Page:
I was reading an article on Linkedin this weekend where someone said that they were having a horrible time using their wiki and that they wouldn't dream of using it for client-facing documentation. It isn't the first time that I've heard this argument: it is an argument that is completely spurious.
This sort of negativity arrises when lots of people are contributing but no one is managing: if you don't have someone (or several someones) organising and looking after your documentation, then yes it probably will become unusuable.
But when you dig into the argument you find that what you're probably suffering from is having LOTS of content - which is a good thing. You want lots of (or at least, the right) content (as it's got to be quality over quantity) and having lots shows that staff are contributing - which is definitely a major benefit. The only negative is that you don't have someone in charge of it.
Which is where a technical author comes in handy.
A technical author (or someone similar) will not only write your normal user info, but they can also edit the content supplied by other people.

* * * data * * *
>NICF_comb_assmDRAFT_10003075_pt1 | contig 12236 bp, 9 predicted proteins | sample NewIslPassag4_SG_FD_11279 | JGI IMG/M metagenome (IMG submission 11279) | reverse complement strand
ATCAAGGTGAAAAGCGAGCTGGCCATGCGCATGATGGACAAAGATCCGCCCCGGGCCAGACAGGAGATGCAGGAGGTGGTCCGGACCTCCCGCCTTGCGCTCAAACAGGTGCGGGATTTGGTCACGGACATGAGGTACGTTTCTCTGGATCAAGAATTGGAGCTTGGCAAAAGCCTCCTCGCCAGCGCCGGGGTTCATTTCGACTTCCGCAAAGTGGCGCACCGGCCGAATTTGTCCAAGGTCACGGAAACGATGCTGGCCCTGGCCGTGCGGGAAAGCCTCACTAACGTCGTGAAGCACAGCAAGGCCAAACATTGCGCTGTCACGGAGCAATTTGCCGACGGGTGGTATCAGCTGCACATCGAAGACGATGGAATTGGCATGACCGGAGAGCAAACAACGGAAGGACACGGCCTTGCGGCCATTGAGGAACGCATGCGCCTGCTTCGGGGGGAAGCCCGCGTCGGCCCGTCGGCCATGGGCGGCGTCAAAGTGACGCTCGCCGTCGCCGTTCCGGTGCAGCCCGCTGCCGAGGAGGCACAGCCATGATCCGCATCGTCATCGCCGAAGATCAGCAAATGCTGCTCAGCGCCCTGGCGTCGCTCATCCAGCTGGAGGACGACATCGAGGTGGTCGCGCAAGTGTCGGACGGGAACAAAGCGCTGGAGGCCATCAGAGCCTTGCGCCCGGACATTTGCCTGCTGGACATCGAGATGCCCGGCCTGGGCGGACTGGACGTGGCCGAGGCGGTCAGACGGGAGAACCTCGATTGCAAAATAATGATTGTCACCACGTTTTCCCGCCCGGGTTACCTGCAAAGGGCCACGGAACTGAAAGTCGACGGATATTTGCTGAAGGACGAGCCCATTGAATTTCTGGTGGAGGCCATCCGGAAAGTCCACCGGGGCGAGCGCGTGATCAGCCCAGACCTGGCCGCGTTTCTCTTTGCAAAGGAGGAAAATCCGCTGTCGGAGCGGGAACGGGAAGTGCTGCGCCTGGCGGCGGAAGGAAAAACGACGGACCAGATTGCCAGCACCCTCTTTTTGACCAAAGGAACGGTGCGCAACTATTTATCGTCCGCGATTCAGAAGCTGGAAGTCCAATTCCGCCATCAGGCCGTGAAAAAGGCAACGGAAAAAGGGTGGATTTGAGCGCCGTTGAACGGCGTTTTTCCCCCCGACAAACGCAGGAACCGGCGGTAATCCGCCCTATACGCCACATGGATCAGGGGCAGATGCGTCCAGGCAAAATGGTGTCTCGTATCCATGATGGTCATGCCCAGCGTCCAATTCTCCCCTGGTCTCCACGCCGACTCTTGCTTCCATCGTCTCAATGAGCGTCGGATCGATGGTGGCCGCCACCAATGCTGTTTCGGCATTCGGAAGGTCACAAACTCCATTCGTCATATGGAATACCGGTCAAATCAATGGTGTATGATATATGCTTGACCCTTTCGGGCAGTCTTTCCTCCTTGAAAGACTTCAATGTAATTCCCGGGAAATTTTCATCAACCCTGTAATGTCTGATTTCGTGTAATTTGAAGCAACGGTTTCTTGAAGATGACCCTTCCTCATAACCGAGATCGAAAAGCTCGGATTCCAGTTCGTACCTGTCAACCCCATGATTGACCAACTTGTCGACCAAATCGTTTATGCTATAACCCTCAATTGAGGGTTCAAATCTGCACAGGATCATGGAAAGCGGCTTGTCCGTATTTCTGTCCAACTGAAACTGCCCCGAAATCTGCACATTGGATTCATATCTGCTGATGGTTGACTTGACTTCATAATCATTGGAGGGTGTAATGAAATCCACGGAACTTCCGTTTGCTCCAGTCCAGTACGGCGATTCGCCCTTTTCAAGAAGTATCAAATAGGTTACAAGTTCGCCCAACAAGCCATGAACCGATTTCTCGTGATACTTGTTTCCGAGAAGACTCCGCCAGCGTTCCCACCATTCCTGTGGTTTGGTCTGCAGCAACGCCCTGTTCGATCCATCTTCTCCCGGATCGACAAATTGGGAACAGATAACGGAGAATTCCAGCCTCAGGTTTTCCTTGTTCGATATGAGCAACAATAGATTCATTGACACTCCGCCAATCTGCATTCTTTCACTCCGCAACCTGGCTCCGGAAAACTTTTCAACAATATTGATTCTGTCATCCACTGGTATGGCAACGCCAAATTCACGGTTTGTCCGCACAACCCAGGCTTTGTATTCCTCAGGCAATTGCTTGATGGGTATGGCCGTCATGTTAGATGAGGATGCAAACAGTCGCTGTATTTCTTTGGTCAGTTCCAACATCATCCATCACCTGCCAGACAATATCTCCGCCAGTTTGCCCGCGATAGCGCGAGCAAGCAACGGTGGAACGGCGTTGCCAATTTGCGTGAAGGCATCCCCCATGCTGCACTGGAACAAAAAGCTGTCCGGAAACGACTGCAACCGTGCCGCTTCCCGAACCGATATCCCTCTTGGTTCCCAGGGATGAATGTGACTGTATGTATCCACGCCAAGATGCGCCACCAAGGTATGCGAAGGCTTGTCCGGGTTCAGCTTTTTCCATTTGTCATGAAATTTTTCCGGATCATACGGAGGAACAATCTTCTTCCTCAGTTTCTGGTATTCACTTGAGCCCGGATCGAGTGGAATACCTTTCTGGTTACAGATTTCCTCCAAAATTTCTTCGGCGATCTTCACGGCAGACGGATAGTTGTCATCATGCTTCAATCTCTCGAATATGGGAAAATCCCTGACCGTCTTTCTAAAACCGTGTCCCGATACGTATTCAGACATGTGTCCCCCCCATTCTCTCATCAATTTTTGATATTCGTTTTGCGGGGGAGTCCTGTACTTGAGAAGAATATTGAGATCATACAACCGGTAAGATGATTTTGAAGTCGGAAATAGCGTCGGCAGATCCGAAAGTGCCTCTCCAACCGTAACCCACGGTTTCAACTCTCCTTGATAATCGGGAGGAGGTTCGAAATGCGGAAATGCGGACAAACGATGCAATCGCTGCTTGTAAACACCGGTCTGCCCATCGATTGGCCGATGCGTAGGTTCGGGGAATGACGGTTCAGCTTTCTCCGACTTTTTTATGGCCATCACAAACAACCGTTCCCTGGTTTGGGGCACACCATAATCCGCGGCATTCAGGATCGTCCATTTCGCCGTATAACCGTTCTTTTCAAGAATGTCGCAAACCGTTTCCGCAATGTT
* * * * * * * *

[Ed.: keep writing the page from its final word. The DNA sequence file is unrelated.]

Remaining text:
I do this all day long and am happy to do so. I've got my notifications set up so that I'm told every time someone edits one of the user content spaces. I can see at a glance if anything needs to be done and sort it out then and there. It's that easy.
One of the major benefits of using a wiki to deliver your client-facing content is that EVERYONE can contribute. That is EVERYONE from ALL depts in your organisation. And as long as you've got someone who's making sure the writing etc is up to scratch, corporate styles are followed, and that they're organising it properly, then what you have is MANY people creating content instead of only one or two or maybe even none.
So next time you hear this argument, don't focus the negative. Instead realise that this is actually a positive thing that is good for you all, it is an opportunity waiting to be grasped.
Tip of the Week
Have you tried using the Task List macro? If not, then give it a go.
Although you can use it for your own work, it's great for teams too. It's great because there's a lovely little arrow that appears to the left of the task's details that allows you to assign the task to someone else in the team.
When you click on the arrow, see Figure 1, you can prioritise the task and assign it in seconds. When you do this the assignee is automatically notified of the task and it's priority. This means you can organise and
assign tasks quickly and easily, and know that the recipient is completely up to date with what you want them to do.